There’s a lot of complaining about the Academy Awards each year. I’ve done my own share of griping. I still haven’t got over Crash winning Best Picture over Brokeback Mountain. I mean, come ON! And don’t think I’m being gay-istic. I’m (almost) just as peeved that Mickey Rourke lost out to Sean Penn for Best Actor. Seriously, the Wrestler was AWESOME. Oh, and how in the world did Bruce Springsteen not get nominated for Original Song for that movie? Ugh…
A lot of complaints against the Academy revolve around particular genres of movies and how they’re respected enough. Comedies and comedians feel they get no respect. Animation lovers feel underrepresented. Indie fanatics claim they’re dogged by the big studio machines. Well, to all of them, I say CRY ME A RIVER. There is one genre that has NEVER been given one iota of respect and never will be, I’m afraid: The Eighties Teen Flick.
You don’t think I can hear you scoff from back there? Well, while it’s a true a lot of 80’s films were trash, some were indelibly trash-tastic, and a few were truly great movies, no matter what standard you place them under.
So without further ado, I give you the EIGHTIES TEEN FILM ACADEMY AWARDS!!!
Best Supporting Actress Nominees
Phoebe Cates “Fast Times At Ridgemont High” (THE most beautiful girl of the 80’s alongside Brooke Shields)
Shannen Doherty “Heathers” (Shannen convincingly playing a bitch? You don’t say!)
Mary Stuart Masterson “Some Kind of Wonderful” (She rocked the heck out of those drums and the chaffeur uniform)
Ally Sheedy “The Breakfast Club” (She was the first Riot Grrrl)
Lily Taylor “Say Anything” (She was the second)
Bring back any memories, you scoffers you? Already, we’ve got amazing performances from some undeniably awesome movies. This is a tough one. Phoebe and Lily’s roles aren’t quite big enough (although I always wished Lily would put out an album), and let’s face it, Shannen was just being Shannen (to give her an award would just encourage petulant behavior).
That leaves the Mary Stuart’s tough-as-nails-on-the-outside-but-filled-with-love-and-longing-on-the-inside act versus Ally’s… well, pretty much the same act. They both have incredible moments that have stayed with me after all these years. Who can forget Ally’s “dandruff as snow” masterpiece or her revelations that she’s not a nymphomanic but a compulsive liar. Mary Stuart suffers from the fact that “Some Kind of Wonderful” isn’t heralded as a classic the way “Breakfast Club” is, but I dare anyone who’s seen it to not having been moved when she finally receives those earrings, Eric Stoltz’s very “future,” at the end. She had to work so, so hard to get them, too. The kissing lesson, driving Eric and Lea Thompson on their date in spite of her jealousy, having to watch from afar in tears as they kiss.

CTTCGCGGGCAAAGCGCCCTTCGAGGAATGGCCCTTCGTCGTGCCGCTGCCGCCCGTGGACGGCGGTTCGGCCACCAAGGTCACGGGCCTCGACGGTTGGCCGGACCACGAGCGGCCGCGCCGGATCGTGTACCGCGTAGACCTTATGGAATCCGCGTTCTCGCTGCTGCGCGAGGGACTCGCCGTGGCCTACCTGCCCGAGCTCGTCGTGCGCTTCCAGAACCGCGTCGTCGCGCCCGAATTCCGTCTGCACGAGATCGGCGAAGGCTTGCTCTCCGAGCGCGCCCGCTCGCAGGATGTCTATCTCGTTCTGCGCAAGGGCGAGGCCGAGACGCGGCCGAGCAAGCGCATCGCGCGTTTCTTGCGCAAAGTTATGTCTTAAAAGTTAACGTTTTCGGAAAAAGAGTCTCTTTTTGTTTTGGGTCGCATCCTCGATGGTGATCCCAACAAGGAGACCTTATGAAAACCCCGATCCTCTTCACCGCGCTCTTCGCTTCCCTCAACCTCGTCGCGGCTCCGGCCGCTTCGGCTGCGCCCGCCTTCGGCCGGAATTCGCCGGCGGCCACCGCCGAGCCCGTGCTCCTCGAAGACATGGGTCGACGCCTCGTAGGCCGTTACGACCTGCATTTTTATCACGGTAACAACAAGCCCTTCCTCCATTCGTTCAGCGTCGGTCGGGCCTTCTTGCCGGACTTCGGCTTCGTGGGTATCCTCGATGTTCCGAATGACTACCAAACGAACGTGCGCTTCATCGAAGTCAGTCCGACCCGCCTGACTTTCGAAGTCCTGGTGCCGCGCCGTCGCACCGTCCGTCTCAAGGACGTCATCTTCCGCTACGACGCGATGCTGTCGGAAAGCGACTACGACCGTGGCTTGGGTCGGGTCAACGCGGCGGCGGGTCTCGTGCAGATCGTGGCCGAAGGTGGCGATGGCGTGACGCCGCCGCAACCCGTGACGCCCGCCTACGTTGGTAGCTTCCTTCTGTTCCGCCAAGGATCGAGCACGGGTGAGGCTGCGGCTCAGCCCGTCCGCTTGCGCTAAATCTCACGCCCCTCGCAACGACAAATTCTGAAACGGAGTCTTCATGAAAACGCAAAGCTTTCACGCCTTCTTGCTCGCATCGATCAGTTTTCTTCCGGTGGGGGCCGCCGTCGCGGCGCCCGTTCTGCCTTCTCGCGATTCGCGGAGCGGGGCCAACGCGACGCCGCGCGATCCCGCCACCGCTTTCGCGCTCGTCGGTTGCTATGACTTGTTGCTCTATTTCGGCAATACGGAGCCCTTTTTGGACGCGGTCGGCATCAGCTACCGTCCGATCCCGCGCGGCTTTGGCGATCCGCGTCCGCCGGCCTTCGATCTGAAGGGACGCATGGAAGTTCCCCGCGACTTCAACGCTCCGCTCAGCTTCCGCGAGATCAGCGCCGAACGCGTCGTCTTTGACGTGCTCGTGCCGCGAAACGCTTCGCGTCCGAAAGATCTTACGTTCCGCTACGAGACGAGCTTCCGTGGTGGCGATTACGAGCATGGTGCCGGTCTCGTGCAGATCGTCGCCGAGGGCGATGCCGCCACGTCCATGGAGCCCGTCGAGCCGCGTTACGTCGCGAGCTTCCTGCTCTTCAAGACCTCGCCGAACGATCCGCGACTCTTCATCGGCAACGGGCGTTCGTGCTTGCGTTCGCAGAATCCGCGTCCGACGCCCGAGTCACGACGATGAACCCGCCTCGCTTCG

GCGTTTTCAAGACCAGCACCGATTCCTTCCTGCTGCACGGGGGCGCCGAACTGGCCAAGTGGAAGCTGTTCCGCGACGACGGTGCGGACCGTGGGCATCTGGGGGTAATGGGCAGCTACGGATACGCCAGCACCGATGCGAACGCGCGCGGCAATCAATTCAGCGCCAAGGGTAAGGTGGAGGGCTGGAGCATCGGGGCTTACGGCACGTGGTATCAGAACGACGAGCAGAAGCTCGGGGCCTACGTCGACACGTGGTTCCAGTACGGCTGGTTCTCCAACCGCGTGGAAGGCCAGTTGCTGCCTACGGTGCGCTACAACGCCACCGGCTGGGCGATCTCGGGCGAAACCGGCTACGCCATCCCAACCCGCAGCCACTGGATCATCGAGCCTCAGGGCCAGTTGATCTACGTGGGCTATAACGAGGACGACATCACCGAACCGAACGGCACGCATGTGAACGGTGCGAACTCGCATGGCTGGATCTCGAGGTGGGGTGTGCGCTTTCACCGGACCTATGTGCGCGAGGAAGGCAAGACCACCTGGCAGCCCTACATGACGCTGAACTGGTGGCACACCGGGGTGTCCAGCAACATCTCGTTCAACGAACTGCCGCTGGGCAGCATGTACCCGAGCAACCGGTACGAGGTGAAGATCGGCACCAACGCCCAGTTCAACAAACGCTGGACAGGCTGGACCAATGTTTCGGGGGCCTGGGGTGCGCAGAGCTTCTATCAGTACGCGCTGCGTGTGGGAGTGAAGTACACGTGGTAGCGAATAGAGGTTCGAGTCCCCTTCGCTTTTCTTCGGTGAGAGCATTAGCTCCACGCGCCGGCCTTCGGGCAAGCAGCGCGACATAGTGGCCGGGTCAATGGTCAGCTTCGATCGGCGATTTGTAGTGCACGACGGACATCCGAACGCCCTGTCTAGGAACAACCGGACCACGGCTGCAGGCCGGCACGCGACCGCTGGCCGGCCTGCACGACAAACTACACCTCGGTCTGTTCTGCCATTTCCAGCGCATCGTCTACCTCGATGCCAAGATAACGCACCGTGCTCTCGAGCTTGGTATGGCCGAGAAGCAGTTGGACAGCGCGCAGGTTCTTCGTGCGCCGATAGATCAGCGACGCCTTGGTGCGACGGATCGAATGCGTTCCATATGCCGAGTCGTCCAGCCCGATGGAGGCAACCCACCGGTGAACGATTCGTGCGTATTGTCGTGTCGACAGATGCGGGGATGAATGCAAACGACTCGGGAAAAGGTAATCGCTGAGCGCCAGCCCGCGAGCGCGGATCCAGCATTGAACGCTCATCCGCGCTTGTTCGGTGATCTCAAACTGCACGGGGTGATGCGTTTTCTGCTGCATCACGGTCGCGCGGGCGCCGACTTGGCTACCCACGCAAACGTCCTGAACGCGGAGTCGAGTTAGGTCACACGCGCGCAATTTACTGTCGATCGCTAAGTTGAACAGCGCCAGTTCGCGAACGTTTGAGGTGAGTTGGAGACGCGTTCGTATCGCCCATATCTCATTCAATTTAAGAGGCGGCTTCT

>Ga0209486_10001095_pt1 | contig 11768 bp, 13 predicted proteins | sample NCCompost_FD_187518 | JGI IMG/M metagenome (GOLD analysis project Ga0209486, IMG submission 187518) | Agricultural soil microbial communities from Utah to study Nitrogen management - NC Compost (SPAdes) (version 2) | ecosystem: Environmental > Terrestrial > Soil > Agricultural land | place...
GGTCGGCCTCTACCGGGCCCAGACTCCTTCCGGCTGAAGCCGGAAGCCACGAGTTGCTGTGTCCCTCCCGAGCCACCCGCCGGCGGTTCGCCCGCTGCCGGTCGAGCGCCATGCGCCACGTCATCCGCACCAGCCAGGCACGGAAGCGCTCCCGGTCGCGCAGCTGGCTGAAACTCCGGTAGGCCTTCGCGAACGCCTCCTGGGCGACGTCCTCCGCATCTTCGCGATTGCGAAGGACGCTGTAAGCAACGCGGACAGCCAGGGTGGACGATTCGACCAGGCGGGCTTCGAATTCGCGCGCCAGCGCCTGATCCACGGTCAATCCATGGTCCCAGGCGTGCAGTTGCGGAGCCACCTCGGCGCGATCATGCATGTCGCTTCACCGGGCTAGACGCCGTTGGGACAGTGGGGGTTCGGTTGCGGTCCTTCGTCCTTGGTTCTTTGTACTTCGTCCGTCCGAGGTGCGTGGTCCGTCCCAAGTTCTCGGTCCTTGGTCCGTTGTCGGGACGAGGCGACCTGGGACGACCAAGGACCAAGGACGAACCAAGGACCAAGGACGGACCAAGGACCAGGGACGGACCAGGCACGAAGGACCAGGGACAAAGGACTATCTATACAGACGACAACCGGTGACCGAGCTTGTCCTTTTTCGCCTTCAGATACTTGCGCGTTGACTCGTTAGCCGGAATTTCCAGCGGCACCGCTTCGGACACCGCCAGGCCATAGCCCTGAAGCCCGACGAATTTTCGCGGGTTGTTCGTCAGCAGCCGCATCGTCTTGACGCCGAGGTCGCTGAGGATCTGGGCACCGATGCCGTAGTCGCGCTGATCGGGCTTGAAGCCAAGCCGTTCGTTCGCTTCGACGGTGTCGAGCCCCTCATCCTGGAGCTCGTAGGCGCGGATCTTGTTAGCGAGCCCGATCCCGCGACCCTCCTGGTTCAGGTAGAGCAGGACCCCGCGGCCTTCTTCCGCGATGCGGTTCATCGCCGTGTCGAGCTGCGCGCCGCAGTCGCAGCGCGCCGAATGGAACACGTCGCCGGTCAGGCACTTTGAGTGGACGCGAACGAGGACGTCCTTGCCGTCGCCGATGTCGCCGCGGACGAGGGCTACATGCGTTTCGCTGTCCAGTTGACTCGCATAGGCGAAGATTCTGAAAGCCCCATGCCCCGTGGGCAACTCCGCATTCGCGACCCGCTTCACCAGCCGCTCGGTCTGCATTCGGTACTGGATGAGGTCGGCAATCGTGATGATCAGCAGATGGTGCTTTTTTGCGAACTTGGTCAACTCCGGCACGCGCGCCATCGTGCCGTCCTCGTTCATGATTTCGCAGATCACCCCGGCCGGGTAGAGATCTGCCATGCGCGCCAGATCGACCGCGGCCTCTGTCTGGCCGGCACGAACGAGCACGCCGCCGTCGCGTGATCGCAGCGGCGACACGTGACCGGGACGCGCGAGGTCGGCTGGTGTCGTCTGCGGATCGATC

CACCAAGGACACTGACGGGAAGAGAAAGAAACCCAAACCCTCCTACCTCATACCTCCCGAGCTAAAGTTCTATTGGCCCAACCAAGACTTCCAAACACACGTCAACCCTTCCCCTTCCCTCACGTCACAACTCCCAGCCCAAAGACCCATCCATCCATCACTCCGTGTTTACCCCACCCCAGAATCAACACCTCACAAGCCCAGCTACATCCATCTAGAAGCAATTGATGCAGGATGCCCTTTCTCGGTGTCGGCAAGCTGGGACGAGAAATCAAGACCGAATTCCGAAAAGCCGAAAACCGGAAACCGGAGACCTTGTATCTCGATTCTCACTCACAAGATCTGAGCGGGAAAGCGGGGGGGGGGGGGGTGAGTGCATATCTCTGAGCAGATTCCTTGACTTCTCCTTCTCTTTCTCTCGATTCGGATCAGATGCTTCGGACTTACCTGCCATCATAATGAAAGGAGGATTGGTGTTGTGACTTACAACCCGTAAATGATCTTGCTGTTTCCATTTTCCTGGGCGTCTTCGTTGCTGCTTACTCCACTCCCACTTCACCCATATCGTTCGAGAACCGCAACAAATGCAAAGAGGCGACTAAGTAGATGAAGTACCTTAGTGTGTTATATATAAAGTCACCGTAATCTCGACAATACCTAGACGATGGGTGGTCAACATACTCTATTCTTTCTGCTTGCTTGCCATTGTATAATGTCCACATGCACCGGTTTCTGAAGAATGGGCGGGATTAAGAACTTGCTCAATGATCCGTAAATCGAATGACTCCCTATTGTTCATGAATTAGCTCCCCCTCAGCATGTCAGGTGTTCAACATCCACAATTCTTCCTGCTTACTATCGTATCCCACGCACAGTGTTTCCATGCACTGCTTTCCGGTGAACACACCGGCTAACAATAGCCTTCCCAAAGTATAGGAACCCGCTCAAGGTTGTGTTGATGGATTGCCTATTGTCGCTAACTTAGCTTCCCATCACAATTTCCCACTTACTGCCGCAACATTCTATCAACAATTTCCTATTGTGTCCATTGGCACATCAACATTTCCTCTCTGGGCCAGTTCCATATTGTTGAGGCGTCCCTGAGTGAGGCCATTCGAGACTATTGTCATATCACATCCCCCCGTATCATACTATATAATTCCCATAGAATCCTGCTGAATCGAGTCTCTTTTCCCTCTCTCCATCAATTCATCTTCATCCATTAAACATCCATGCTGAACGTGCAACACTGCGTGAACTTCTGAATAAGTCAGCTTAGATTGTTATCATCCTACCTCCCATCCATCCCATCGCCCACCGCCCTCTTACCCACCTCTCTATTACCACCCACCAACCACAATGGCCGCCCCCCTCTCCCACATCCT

It’s a tough, tough call, but I gotta go with Mary Stuart. Ally Sheedy gets all prettied up at the end, and although she gets the guy as a result, she loses her Goth power and becomes just another Pretty Girl. But Mary Stuart stays true to who she is and STILL gets exactly what she’s longed for so long. Now THAT’s true girl power.
Winner: MARY STUART MASTERSON
Best Supporting Actor Nominees:
Jon Cryer “Pretty In Pink” (DUCKIE! He got robbed at the end. Andrew McCarthy? I mean, come ON!)
Robert Downey, Jr. “Less Than Zero” (Played a drug addict convincingly; you don’t SAY!)
Anthony Michael Hall “Sixteen Candles” (And a comic prodigy is born; he was the Jim Carrey of 80’s Teen Flicks)
Judd Nelson “Breakfast Club” (He hollers and flares his nostrils throughout like he’s tried kimchi for the first time)
Sean Penn “Fast Times At Ridgemont High” (The ultimate beach bum/stoner/blond airhead archetype)
Not as stellar a group as the ladies, in my opinion, but still pretty strong. But one man stands far above the others, and that’s Madonna’s ex-husband himself. He may not have deserved his recent Oscar for “Milk” (not that he wasn’t good, but again, The Wrestler was just awesome), but he sure deserves one for this performance. His performance, especially in his face-offs with that cranky teacher of his, was pure gold.
The Winner: SEAN PENN
The John Hughes Best Director Award Nominees:
John Hughes… (you get the picture)
The Winner: JOHN HUGHES (The man basically directed the decade itself)
Best Actress Nominees:
Jennifer Jason Leigh “Fast Times At Ridgemont High” (her heavy performance kept her storyline from turning into an ABC Afterschool Special)
Molly Ringwald “Pretty In Pink” (She was, indeed)